26th June 2015
The average borrowers is taking out a bigger loan than at any point since the recession to get on to the property ladder.
Although house price growth across and England and Wales dropped in May the number of completed house sales has risen.
According to the latest figures from the Land Registry, the average property price is now £179,696, with prices up 4.6%, the lowest rise in 15 months.
The 4.6% growth is in contrast to the average 10% growth seen this time last year.
Homebuyers are not being put up by an increase in property prices and mortgage approvals have hit their highest point since stricter mortgage affordability rules, known as the Mortgage Market Review, were put in place last year.
Brian Murphy, head of lending at Mortgage Advice Bureau, said: ‘Today’s Land Registry data shows that house prices are continuing to march upwards, with London and the South East seeing the greatest annual growth.
‘The trend is not deterring homebuyers, as mortgage approvals are also at the highest since the Mortgage Market Review was implemented…But it does mean that the average borrower is taking out a bigger loan than at any point since the recession, as well as putting up the largest average deposit for six years.’
Murphy added that cheap mortgages and lender competition are key factors ‘that are sustaining the momentum in the housing market’ but warned ;low rates won’t last forever’.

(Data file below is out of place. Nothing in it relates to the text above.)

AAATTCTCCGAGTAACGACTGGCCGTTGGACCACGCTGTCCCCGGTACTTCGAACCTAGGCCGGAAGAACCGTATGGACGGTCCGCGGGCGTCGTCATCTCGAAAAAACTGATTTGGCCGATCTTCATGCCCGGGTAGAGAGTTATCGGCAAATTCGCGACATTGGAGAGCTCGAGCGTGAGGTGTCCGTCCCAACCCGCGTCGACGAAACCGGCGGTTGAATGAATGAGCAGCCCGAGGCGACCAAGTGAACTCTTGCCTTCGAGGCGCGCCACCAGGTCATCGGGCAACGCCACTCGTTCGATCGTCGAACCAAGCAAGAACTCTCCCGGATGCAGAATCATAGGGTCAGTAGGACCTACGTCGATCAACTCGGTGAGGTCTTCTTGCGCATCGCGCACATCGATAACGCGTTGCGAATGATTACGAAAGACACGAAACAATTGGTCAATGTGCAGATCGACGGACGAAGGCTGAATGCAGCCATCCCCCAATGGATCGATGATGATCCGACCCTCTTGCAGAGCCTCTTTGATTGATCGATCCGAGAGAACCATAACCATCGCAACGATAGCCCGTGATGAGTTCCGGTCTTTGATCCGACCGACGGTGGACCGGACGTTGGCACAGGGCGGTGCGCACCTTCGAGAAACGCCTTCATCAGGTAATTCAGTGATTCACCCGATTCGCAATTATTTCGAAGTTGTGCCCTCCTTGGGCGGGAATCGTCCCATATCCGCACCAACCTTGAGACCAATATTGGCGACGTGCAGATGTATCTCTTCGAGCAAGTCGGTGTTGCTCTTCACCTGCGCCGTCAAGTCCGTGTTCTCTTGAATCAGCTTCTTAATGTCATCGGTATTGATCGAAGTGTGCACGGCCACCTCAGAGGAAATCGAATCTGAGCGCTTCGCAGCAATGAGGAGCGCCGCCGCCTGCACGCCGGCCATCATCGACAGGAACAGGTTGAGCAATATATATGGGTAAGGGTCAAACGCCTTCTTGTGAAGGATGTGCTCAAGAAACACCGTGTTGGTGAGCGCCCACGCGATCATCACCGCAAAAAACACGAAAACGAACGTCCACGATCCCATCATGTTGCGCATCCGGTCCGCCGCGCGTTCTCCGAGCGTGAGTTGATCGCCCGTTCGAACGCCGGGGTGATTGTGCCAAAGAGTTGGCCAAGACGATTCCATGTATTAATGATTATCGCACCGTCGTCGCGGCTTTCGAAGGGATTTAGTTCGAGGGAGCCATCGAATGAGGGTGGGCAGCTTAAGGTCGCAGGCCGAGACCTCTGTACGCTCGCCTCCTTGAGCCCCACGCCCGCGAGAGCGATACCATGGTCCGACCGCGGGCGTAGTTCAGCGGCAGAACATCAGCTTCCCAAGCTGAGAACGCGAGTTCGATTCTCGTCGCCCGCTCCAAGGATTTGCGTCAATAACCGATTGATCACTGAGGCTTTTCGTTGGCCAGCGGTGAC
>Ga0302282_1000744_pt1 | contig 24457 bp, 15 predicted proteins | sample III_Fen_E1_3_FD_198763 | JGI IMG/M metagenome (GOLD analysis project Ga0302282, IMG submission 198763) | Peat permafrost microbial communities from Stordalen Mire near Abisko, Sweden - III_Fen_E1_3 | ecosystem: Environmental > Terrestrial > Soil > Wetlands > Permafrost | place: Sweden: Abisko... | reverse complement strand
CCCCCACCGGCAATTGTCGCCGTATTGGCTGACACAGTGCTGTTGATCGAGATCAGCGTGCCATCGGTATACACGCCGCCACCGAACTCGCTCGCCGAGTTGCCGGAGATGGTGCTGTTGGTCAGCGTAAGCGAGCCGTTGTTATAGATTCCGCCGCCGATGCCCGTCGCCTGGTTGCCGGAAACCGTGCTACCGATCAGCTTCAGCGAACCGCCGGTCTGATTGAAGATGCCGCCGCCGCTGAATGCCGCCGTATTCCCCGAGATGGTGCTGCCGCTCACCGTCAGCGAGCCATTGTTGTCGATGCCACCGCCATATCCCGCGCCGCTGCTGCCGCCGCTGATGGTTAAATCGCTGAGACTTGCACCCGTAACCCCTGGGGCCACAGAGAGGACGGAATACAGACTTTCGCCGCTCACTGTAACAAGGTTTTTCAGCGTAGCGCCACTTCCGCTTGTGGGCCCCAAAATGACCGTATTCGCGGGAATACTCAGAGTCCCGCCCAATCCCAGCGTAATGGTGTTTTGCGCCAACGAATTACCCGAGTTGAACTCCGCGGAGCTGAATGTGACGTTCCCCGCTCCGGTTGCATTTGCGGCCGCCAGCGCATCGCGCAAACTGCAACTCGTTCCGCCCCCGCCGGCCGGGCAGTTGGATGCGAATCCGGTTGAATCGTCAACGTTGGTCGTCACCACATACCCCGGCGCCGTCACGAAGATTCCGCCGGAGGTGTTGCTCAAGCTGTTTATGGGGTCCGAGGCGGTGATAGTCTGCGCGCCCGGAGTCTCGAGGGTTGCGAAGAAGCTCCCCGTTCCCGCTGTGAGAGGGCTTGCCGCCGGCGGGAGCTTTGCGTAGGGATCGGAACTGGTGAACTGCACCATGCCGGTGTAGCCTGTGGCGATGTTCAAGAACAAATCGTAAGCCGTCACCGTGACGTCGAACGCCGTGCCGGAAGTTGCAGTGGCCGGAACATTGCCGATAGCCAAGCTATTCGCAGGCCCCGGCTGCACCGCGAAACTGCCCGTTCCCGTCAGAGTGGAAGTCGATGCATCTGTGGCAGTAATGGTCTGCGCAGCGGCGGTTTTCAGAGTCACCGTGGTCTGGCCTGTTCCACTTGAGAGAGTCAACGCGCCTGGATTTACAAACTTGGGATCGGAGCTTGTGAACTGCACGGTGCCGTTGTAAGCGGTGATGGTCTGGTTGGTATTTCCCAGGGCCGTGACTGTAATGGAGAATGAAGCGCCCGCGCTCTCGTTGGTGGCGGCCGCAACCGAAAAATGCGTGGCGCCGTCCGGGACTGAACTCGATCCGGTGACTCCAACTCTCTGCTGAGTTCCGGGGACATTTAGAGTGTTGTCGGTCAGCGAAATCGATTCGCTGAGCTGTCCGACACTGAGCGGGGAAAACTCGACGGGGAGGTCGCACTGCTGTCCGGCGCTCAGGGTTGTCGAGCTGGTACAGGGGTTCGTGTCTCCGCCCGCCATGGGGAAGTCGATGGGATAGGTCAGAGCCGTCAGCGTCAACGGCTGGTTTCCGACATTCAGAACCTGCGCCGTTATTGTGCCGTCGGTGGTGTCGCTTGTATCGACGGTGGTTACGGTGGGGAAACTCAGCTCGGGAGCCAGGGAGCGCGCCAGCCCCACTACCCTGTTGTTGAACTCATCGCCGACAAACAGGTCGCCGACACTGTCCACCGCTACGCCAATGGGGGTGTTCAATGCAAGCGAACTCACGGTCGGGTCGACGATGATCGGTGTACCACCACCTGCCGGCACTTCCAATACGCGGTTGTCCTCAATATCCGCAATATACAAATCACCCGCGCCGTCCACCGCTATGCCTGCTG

‘The latest signs from the Bank of England are that there may be less than a year to go before the base rate rises, so the second half of 2015 will be a crucial window to act for anyone considering remortgaging, as well as potential homebuyers,’ he said.
While rising house prices are good news for homeowners, those who are not yet on the property ladder are at risk of never stepping on to it.
‘The risk remains that rising house prices will leave growing numbers of aspiring first time buyers in a position where they will struggle to raise the required deposit,’ said Murphy. ‘It is widely assumed that spending cuts will dominate next month’s emergency Budget, but the government mustn’t forget the need to increase housebuilding and avoid an affordability crisis.’